// what do you think?


How to Manage an Overzealous Manager when Running Social Media

It amazes me that, to this day, I run into employees/agencies still trying to convince their managers/clients that they need to be doing social media. (Really? Still?)

A more common problem that I run in to (and one I’m more than happy to help with) is that management is on board with social media and  is relying on them to put together a plan, but they’re not sure where to start and often over worked as it is.

And finally, the one that I sympathize with because I’ve been there over and over again is that their manager is pushing a social media plan or tactic that the employee is not  comfortable with.  The discomfort is felt when either it’s not the right plan for the strategy (if there even is one) or worse it’s boarder line unethical.

There are plenty of people talking/blogging about points one and two. I’ve even covered these topics before and they are probably worth addressing again, but not right now.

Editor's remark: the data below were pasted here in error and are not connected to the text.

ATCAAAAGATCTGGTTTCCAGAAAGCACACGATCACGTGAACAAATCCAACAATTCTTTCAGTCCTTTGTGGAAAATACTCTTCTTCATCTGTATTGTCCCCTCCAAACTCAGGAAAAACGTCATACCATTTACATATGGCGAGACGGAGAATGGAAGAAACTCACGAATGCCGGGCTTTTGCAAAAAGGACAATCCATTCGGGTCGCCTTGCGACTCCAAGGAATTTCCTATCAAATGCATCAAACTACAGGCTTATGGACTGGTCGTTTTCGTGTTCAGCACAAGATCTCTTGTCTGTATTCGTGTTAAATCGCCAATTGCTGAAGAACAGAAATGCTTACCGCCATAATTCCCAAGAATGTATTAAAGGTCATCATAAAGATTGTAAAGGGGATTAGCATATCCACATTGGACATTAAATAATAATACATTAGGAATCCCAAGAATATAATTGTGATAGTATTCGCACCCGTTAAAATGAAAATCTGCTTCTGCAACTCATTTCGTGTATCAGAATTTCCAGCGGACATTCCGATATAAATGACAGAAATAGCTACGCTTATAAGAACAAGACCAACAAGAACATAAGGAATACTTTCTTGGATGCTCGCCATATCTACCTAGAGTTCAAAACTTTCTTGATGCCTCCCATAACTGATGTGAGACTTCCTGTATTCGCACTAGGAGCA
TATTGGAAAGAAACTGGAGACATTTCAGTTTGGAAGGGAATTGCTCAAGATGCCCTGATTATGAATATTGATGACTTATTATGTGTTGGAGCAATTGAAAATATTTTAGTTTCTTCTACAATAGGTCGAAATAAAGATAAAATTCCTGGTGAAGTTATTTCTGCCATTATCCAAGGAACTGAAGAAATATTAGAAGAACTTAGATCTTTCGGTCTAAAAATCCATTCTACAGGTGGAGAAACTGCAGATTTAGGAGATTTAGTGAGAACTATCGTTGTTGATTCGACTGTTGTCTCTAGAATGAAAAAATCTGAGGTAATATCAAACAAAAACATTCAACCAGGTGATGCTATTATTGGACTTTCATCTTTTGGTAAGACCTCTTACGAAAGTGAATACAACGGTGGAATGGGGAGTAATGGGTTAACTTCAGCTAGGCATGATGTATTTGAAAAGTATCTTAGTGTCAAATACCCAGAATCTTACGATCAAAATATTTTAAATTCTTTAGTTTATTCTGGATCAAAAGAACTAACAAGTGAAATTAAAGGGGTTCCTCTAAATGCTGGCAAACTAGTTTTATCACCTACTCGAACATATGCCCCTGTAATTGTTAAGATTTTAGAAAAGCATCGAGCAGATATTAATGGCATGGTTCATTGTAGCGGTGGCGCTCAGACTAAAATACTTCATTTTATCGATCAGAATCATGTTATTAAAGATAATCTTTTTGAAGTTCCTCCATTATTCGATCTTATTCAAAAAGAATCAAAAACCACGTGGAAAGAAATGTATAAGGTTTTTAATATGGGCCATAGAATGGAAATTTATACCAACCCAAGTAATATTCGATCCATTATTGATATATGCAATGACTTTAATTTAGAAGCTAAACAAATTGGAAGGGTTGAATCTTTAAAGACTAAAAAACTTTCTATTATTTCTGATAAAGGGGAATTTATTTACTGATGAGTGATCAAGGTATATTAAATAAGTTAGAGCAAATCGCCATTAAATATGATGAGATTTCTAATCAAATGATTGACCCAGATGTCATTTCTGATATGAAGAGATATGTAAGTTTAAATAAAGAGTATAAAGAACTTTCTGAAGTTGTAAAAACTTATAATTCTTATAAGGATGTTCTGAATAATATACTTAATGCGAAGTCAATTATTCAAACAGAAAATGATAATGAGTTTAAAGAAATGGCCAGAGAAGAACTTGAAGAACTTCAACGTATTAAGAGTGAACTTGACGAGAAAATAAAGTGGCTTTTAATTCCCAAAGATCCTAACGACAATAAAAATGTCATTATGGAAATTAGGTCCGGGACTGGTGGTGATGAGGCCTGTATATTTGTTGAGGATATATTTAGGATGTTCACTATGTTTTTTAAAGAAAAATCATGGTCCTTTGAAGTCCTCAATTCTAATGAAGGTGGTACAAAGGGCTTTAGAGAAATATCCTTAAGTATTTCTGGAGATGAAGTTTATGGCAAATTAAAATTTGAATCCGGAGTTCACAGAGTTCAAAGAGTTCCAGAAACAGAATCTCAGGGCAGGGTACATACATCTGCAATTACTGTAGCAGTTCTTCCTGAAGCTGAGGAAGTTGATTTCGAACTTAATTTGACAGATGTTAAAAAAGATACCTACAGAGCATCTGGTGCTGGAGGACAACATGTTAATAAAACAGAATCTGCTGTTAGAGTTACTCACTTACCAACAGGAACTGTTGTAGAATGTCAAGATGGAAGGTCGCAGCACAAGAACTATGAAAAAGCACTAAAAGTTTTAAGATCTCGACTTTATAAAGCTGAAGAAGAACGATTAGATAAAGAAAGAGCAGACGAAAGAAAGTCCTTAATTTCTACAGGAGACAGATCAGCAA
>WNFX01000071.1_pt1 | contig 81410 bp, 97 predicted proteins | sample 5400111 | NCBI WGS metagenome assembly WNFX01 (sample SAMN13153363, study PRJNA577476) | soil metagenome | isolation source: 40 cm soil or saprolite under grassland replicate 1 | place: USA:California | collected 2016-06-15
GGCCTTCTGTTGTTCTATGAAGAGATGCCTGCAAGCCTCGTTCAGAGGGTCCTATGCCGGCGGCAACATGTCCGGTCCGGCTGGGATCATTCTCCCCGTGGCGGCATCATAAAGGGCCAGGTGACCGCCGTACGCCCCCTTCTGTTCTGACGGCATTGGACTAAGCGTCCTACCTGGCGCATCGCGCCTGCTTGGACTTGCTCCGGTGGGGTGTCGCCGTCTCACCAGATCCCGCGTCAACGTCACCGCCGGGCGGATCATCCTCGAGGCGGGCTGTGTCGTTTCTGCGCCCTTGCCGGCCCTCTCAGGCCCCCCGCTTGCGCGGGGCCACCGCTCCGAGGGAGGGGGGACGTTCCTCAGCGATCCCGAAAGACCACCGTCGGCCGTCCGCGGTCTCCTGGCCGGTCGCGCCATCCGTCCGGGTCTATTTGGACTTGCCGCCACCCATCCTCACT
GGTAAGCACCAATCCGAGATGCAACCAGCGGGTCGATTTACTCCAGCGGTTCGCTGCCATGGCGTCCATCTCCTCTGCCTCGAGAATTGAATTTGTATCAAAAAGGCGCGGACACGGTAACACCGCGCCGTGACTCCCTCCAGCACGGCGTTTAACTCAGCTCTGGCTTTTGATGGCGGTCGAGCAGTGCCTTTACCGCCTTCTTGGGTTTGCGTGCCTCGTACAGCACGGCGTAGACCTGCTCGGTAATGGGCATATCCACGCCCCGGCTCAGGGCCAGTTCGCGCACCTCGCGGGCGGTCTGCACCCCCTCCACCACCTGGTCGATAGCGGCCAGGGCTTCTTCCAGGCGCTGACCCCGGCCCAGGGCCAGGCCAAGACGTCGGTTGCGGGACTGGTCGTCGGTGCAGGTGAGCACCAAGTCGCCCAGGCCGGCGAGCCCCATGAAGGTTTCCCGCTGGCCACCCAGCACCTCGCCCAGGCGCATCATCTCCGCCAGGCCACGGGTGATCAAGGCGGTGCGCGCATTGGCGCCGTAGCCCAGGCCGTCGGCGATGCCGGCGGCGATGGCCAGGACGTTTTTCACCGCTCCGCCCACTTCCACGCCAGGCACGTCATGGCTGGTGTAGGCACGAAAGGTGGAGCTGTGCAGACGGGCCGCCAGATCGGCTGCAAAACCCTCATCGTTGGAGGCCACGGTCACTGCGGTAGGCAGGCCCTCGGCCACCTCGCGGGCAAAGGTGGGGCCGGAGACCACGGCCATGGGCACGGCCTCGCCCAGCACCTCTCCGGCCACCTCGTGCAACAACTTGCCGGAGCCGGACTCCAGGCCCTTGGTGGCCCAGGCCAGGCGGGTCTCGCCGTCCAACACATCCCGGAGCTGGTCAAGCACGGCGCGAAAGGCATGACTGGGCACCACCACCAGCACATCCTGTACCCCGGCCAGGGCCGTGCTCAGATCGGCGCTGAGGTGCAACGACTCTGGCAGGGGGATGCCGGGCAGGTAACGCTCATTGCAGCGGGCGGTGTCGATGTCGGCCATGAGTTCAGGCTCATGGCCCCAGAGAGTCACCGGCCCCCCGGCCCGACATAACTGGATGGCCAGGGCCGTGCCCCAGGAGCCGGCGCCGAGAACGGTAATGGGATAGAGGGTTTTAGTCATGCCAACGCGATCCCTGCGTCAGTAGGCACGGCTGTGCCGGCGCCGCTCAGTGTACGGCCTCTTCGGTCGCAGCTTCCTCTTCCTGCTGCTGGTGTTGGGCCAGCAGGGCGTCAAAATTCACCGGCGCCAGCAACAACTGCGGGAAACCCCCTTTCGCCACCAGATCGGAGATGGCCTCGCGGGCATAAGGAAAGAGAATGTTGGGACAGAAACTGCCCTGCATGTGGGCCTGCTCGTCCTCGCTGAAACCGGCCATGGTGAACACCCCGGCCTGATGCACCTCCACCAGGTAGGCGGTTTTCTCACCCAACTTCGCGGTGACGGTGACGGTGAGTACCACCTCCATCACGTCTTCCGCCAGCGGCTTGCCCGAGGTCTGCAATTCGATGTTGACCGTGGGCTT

Right now I want to help those growing number of people that are dealing with the last point. Why? As more and more companies enter the social media space, more and more managers, with the best of intentions, will push misguided efforts.

First off we have to help you identify a misguided efforts. I must tell you at this point that if you are not active in social media, at least from the point where you’re reading blogs and books on the topic you’ll have a hard time answering these questions.  Of course if that’s the case then you aren’t reading this blog anyway, so we’ll move on.

Ask yourself:

  • Are we doing this to copy a competitor or because it aligns with our customers?
  • Does this make logical sense when we step back and take off our marketing hat.
  • Does this feel right?
  • Is this transparent?
  • Is this honest?
  • Is it real?